Essentially, it's the same 2.0-liter 'N20' TwinPower four that's offered in those other cars—making 240 horsepower and 260 pound-feet of torque. That's the same power, but 39 pound-feet more torque than last year's engine. And the payback is significant: EPA fuel economy ratings get boosted to 21 mpg city, 28 highway, up from 19/25 for last year's six-cylinder xDrive28i.
After spending just over a week with the 2013 BMW X3 xDrive28i, we think it's worth taking the even more economical 28i for a drive, even if you're pretty decided on the turbocharged six-cylinder xDrive35i. Simply put, it's quick, and it's confident, with plenty of power to spare and as much as most American drivers will ever need. BMW says that the X3 28i accelerates to 60 mph in 6.5 seconds, but even that feels a bit conservative; it's the most fleet-footed of the new-generation turbo fours, and foot to the floor, it moves, with no hesitation.
With direct injection, Double-Vanos variable camshaft timing and Valvetronic variable valve timing, and twin-scroll turbocharging, the BMW four does indeed do a better job in feeling like a six than Ford's EcoBoost 2.0-liter in the Ford Escape (as well as the Range Rover Evoque). And the key to that is the turbo's very quick spool-up, as well as peak torque reached at a diesel-like 1,250 rpm (all the way up to 4,800 rpm).
Quick, strong, almost diesel-like
Factor in the quick, ratcheting-yet-isolated shifts of the eight-speed automatic transmission here, and the character of the powertrain is muted and smooth yet precise and responsive. And with a Driving Dynamics Control system, you can select between several 'attitudes,' like Eco Pro, to best fit your priorities.
In this model we kept it in the Normal driving mode most of the time, as switching to Eco Pro tended to bring out a bit of lag in the powertrain—and whether it was in the engine controls or the transmission, we found ourselves counter-intuitively driving in a less-smooth (and perhaps less fuel-efficient) way. The behavior, even in Normal, is conservative—in a good way. Gently ease into the accelerator, and the eight-speed shifts early, keeping revs low and mileage high.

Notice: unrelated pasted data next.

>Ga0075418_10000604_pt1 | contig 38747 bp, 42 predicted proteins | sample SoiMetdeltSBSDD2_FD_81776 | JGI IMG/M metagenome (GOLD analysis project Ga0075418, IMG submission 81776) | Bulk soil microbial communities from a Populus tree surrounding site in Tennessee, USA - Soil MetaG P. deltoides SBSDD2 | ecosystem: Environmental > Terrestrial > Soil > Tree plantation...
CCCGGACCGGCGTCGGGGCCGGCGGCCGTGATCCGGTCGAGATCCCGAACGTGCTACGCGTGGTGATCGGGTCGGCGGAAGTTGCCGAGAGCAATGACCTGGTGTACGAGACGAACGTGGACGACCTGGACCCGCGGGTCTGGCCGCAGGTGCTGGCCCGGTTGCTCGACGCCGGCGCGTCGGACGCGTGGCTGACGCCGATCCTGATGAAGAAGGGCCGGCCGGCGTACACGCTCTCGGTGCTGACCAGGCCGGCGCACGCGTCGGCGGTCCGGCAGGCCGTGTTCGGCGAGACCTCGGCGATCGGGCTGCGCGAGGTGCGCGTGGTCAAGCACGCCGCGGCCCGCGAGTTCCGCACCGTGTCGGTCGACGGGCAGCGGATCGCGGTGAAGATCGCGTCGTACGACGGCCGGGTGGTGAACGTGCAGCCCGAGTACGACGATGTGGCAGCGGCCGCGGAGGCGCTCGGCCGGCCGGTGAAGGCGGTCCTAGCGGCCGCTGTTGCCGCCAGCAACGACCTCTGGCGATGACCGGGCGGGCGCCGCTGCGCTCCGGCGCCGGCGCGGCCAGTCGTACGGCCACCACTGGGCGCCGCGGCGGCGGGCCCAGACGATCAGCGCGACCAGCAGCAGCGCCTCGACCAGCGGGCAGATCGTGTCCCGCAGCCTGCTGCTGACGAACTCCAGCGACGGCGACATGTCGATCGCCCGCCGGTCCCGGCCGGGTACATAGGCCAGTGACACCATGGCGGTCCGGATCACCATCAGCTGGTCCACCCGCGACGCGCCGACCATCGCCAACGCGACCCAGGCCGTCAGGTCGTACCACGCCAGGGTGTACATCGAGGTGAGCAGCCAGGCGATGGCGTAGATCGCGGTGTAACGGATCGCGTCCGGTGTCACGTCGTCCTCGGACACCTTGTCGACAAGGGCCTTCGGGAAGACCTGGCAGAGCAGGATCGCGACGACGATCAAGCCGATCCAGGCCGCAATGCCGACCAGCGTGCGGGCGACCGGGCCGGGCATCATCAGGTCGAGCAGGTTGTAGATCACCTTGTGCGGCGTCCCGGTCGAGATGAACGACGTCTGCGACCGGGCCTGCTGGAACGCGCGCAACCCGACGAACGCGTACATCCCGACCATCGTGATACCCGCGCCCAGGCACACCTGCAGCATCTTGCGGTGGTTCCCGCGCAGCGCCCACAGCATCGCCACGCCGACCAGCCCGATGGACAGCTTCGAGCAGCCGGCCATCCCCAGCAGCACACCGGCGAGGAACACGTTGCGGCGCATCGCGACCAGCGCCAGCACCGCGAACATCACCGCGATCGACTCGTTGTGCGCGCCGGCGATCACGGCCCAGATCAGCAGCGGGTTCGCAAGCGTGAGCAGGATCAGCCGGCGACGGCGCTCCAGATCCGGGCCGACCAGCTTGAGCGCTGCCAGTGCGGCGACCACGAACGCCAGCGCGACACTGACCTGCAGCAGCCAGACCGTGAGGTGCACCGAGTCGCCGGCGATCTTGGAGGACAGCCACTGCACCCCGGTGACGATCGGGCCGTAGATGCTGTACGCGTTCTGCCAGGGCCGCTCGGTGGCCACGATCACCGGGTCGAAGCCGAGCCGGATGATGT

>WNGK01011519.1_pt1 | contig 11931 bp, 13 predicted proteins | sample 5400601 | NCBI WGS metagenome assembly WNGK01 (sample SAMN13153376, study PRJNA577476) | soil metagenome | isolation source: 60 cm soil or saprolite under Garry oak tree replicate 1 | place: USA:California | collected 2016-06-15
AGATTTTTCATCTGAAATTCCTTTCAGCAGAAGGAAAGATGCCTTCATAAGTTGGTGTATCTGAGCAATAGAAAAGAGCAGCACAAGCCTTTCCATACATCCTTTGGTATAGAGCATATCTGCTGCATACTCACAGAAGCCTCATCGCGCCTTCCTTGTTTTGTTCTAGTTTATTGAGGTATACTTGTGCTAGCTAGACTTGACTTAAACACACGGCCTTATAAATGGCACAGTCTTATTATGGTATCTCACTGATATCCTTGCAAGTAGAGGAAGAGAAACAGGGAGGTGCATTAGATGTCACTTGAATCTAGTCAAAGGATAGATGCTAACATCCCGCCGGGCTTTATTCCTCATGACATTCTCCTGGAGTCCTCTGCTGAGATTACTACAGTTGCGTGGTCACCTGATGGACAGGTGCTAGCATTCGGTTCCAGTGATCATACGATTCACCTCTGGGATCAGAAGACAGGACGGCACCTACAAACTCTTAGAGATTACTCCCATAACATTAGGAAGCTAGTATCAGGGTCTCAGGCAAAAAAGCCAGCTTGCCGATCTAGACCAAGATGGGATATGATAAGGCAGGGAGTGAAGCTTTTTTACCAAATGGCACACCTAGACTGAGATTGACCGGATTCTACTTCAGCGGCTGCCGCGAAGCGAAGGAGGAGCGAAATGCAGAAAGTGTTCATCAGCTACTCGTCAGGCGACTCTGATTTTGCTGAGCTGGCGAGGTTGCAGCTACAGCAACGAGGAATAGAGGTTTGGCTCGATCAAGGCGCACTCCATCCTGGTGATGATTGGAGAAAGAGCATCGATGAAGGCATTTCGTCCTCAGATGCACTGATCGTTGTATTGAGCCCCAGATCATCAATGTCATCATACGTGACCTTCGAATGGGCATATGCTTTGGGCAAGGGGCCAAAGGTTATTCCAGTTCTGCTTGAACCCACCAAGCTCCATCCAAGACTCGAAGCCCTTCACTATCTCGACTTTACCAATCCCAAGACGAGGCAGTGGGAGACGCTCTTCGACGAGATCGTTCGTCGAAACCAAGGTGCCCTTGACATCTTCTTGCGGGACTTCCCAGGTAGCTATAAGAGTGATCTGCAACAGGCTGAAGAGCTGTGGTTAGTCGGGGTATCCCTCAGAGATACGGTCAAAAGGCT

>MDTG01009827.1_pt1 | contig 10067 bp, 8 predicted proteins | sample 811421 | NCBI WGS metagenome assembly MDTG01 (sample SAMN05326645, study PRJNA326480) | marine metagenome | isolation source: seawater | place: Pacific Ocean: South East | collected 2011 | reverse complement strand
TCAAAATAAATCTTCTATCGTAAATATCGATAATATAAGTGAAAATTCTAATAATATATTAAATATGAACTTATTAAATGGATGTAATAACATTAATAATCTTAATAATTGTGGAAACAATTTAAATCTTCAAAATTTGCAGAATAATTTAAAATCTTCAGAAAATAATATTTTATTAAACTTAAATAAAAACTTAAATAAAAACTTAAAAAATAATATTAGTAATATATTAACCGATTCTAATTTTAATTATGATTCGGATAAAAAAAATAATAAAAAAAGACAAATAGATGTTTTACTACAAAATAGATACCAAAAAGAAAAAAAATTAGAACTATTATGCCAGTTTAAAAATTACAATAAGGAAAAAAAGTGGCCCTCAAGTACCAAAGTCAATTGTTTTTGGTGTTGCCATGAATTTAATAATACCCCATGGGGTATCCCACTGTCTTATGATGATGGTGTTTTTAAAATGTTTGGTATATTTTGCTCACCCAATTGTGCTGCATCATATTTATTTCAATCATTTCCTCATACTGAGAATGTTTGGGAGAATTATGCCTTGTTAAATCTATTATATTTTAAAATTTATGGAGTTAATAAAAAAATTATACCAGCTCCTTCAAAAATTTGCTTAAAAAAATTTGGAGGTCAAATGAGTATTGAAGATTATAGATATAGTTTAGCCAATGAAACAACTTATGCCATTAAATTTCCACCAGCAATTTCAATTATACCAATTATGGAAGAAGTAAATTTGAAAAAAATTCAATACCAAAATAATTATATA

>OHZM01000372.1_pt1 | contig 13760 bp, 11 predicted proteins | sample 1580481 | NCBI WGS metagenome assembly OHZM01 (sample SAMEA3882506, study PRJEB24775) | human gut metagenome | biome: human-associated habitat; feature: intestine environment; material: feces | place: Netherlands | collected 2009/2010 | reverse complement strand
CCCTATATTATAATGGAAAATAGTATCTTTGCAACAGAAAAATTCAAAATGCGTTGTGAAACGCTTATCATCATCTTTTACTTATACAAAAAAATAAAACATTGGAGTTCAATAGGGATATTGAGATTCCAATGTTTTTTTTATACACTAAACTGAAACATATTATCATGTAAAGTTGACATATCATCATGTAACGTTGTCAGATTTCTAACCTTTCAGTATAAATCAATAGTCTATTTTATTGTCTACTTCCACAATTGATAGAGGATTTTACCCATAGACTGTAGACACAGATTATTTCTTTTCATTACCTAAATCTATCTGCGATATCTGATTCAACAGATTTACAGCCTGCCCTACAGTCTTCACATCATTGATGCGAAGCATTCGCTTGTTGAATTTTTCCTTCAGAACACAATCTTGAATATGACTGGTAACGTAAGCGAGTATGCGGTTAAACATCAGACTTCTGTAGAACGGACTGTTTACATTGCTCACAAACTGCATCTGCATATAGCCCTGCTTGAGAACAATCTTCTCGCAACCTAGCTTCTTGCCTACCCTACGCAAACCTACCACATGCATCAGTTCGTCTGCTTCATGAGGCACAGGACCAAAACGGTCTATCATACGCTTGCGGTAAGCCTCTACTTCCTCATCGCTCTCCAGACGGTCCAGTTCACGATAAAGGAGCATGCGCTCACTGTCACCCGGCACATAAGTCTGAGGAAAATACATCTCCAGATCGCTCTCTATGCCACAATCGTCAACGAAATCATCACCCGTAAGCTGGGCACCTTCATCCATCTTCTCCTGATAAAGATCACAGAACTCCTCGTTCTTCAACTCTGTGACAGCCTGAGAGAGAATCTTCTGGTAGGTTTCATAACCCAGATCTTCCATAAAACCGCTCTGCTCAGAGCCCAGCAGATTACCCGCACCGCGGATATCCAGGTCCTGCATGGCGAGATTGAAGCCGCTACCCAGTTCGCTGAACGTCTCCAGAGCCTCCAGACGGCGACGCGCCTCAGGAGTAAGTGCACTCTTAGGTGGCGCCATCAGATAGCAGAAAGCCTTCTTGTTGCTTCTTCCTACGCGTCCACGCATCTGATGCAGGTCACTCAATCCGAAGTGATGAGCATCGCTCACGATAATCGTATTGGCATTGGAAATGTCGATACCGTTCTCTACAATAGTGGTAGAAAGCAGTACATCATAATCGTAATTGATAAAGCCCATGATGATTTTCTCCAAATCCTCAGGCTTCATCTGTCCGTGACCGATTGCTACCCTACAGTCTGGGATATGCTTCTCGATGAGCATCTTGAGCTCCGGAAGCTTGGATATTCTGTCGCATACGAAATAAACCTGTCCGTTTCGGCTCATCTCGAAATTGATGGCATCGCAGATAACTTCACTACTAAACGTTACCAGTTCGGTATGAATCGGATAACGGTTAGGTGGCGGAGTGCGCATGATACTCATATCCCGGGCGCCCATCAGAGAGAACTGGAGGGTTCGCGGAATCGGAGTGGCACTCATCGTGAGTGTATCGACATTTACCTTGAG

Just as in the 3-Series and 5-Series, the X3 comes with Auto Start-Stop, which smartly shuts the engine off when you're at a stoplight, with your foot on the brake pedal. The moment you even start to lift pressure off the brake, the engine restarts—quite seamlessly most of the time. What disappointed us in this application was the way in which the engine shut off—with a full-body shudder that actually shook the X3's body on its tires if we'd already rolled to a full stop. Whether it's different engine mounts, the taller body, or something else, it's less refined here.
The other critical note that we have to add about the new four in the X3 is its diesel-like sound at idle, especially when cold—to the degree that a diesel-aficionado friend asked if it was one, as we were in a parking structure and waiting for the windshield to clear. Somehow, also more so than in the 3-Series and 5-Series, you tend to hear the direct-injection sounds up front, as well as outside.
Refined on the road; still not focused on the trail
On the topic of refinement, the first-generation X3 didn't ride well; its interior appointments didn't altogether feel luxury-level; and it didn't even handle all that well. But the current, second-generation X3 that went on sale for 2011 and continues today is far, far better in all those respects. Despite the mandatory run-flat tires that the North American X3 runs on, ride quality is pretty good—although it's on the firm side. And the one thing you're not going to find much of for the X3 is a rugged side. While there's more than eight inches of ground clearance, the level of harshness and reverberation in the cabin, on a short gravel stretch, indicated that this is not a vehicle you'd gladly take far off pavement for comfort's sake. Additionally, we did notice more harshness as the temperatures plummeted in a cold snap.